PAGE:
Pancreatitis and alcohol
Reducing the amount of alcohol you drink can also reduce your risk of developing acute pancreatitis and helps to prevent your pancreas becoming damaged.
UK guidelines suggest the following:
Drink no more than 14 units of alcohol every week
Try to spread your drinking over three days or more if you drink the maximum recommended (ie 14 units a week)
A unit of alcohol contains 10ml or 8g of pure alcohol, so how many units each drink contains depends on its strength (measured as the percentage of alcohol by volume, or ABV). In general, a unit is the equivalent of slightly less than half a pint of standard-strength beer or lager (4% ABV), a single shot (25ml) of spirits (40% ABV) or slightly less than half a 175ml glass of wine (13% ABV).
For tips on things you can do that may help you cut down on how much alcohol you drink, read our alcohol misuse guide. There’s also more information on alcohol units on the Drinkaware website.
Pancreatitis is a serious medical condition that needs to be treated by health professionals. But having a healthy lifestyle can help reduce your chances of developing acute pancreatitis. Find out more about a wide range of health issues by taking a look around the rest of our pharmacy health library.
Available online: https://www.nhs.uk/conditions/chronic-pancreatitis/
Available online: https://patient.info/doctor/acute-pancreatitis-pro
Available online: https://patient.info/doctor/chronic-pancreatitis-pro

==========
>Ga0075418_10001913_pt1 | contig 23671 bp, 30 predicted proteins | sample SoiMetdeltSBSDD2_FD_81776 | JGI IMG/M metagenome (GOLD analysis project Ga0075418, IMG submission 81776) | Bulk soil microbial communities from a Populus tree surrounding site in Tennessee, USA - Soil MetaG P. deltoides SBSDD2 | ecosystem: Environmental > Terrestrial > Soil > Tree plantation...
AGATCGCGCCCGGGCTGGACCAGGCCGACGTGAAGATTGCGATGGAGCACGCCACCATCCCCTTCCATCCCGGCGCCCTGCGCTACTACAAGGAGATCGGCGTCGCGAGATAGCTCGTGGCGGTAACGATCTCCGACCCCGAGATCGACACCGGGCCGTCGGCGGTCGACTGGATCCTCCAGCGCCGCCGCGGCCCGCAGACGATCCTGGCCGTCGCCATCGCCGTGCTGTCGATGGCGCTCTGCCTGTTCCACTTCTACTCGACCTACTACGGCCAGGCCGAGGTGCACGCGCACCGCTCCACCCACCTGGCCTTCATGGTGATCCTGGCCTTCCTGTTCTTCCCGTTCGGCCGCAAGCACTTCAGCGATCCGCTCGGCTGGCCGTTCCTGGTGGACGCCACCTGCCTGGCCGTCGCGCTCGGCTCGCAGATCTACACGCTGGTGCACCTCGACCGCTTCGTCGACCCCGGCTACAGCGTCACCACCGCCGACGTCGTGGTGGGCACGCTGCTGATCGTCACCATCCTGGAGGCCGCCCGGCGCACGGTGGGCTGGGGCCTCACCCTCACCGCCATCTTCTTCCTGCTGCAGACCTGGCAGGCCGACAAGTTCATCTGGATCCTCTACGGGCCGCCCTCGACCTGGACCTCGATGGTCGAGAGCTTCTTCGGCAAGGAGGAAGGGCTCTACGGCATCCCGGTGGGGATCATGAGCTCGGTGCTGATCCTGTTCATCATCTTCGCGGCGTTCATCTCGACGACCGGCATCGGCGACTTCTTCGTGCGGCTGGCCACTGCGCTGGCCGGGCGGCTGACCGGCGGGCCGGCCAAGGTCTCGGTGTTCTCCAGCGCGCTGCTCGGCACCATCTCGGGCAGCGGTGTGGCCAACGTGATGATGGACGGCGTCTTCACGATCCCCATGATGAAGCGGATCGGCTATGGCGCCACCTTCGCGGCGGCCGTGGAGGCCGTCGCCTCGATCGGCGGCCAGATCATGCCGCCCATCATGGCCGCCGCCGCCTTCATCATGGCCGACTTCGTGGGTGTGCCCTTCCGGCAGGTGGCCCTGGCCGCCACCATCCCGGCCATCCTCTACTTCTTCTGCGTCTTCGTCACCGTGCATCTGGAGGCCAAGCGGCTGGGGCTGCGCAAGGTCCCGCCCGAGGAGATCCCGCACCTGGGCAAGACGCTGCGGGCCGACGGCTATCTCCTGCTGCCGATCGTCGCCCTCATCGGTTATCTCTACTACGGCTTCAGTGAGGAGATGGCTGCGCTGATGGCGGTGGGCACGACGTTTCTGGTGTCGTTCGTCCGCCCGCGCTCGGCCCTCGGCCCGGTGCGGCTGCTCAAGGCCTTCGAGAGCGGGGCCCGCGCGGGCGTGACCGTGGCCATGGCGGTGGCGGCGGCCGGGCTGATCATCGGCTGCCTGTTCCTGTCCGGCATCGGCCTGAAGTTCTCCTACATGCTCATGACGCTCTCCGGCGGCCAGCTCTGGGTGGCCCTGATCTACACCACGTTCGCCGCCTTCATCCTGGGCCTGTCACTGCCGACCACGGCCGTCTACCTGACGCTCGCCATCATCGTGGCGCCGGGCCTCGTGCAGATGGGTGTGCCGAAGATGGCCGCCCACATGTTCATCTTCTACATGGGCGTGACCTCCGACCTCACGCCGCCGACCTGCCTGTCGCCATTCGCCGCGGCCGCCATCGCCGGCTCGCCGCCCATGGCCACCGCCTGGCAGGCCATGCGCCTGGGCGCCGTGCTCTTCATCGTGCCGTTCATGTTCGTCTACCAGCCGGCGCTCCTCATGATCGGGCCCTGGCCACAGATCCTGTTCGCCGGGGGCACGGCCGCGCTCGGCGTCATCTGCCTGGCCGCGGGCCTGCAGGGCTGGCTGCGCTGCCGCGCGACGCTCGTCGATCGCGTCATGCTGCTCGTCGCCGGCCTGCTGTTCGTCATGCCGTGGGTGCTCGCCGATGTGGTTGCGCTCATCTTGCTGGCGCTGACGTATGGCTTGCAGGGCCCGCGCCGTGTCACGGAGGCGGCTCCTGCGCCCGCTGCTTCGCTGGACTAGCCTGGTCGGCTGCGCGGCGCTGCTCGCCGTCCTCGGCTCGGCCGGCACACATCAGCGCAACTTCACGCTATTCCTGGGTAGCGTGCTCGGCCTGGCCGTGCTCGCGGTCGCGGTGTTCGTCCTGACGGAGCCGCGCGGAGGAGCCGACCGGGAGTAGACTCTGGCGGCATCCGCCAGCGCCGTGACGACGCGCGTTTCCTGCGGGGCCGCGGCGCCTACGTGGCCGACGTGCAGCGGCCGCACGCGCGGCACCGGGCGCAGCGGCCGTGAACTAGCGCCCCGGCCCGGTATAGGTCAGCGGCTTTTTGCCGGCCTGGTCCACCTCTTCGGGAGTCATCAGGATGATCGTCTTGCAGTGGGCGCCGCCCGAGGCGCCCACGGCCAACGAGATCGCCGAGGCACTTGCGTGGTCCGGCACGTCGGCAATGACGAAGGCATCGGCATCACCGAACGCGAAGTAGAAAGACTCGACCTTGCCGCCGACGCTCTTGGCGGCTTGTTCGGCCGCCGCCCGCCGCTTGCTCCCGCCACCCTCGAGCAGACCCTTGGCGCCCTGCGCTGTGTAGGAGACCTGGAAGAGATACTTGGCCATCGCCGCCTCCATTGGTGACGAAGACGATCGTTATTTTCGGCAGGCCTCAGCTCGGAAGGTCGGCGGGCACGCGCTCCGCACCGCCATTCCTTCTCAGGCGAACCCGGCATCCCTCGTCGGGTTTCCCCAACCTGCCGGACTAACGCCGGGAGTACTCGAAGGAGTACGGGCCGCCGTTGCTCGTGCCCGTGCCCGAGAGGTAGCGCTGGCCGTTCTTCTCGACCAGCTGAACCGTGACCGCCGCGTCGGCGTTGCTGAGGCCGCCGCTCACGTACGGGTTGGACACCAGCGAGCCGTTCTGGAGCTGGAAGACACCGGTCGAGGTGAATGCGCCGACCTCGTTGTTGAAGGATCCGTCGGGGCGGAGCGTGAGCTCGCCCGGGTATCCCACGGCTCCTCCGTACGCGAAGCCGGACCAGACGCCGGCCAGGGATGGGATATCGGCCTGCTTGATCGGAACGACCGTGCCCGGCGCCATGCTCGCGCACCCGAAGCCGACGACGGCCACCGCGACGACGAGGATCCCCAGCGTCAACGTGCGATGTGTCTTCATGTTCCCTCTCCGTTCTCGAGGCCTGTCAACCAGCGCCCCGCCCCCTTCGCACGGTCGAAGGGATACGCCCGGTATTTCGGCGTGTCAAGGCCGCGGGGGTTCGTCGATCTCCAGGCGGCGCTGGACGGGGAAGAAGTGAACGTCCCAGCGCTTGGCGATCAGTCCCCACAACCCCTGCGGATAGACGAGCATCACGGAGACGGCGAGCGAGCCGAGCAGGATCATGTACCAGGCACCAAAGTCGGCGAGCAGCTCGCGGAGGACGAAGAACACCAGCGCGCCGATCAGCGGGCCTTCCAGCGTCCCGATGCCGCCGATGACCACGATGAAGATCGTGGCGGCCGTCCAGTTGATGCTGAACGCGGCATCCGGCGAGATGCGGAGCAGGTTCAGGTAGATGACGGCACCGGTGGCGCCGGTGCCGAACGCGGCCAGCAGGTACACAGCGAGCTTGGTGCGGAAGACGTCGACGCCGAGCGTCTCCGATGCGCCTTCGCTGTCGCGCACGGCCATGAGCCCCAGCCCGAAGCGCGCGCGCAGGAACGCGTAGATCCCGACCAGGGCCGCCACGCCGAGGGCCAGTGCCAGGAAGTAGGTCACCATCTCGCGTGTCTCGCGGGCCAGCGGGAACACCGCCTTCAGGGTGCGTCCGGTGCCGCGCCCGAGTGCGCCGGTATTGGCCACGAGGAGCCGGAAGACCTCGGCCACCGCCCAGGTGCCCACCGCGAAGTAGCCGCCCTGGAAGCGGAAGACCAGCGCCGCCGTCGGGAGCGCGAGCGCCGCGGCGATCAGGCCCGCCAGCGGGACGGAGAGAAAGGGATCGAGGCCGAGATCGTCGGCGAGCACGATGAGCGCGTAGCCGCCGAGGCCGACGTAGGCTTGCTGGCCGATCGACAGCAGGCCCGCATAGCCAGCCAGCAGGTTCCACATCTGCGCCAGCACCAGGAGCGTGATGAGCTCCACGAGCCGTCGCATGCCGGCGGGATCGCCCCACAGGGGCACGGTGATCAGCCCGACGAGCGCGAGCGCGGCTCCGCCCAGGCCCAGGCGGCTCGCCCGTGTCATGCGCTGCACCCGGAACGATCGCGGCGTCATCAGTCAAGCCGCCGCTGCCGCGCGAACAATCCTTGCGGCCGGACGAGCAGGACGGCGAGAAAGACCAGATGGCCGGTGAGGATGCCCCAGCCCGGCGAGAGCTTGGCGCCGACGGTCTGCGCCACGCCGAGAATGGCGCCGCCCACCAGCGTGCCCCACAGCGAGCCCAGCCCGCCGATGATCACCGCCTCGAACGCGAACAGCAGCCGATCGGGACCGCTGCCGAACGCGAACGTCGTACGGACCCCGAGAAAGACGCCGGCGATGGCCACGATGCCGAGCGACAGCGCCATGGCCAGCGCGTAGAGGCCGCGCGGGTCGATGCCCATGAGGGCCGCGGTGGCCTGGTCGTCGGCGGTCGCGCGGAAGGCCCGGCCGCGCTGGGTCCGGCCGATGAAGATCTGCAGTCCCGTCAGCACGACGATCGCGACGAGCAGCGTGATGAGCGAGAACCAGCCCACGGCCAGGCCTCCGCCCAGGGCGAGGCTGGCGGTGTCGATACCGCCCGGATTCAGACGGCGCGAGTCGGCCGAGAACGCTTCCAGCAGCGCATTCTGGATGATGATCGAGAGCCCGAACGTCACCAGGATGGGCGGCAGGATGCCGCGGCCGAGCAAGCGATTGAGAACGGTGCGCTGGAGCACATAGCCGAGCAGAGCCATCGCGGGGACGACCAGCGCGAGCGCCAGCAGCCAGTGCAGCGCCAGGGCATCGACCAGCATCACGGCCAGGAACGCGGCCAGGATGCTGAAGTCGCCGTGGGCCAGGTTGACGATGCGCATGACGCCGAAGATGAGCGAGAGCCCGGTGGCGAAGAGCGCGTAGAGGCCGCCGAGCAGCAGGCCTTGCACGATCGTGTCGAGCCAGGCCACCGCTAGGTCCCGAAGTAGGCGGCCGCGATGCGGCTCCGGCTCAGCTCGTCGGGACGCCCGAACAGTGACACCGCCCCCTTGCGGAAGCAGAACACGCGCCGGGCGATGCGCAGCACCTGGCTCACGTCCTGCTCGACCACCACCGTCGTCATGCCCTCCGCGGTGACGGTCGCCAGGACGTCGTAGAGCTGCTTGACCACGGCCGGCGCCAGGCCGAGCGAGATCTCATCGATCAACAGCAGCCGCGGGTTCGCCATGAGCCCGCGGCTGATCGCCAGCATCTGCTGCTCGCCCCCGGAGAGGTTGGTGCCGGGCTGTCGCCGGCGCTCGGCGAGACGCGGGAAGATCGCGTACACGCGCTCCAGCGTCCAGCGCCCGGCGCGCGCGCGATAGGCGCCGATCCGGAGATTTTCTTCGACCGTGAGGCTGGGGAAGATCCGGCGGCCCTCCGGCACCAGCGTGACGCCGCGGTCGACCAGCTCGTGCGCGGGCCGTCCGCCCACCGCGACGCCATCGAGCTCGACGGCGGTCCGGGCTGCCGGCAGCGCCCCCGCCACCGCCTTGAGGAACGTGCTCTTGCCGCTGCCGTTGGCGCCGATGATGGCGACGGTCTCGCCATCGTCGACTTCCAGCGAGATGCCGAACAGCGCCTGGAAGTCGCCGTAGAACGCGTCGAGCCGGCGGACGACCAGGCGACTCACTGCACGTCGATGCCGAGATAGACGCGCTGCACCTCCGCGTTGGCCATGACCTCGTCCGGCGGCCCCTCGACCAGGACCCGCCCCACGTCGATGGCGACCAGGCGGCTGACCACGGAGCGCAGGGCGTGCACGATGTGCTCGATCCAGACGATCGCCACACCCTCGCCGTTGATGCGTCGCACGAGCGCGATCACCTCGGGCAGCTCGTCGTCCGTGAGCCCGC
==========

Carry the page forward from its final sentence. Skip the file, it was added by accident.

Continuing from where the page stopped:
Available online: https://www.nhs.uk/conditions/chronic-pancreatitis/
Available online: https://patient.info/digestive-health/chronic-pancreatitis-leaflet
Available online: https://www.nhs.uk/conditions/chronic-pancreatitis/treatment/
Available online: https://www.nhs.uk/conditions/acute-pancreatitis/prevention/
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Disclaimer: The information presented by Nature's Best is for informational purposes only. It is based on scientific studies (human, animal, or in vitro), clinical experience, or traditional usage as cited in each article. The results reported may not necessarily occur in all individuals. Self-treatment is not recommended for life-threatening conditions that require medical treatment under a doctor's care. For many of the conditions discussed, treatment with prescription or over the counter medication is also available. Consult your doctor, practitioner, and/or pharmacist for any health problem and before using any supplements or before making any changes in prescribed medications.
Christine Morgan has been a freelance health and wellbeing journalist for almost 20 years, having written for numerous publications including the Daily Mirror, S Magazine, Top Sante, Healthy, Woman & Home, Zest, Allergy, Healthy Times and Pregnancy & Birth; she has also edited several titles such as Women’ Health, Shine’s Real Health & Beauty and All About Health.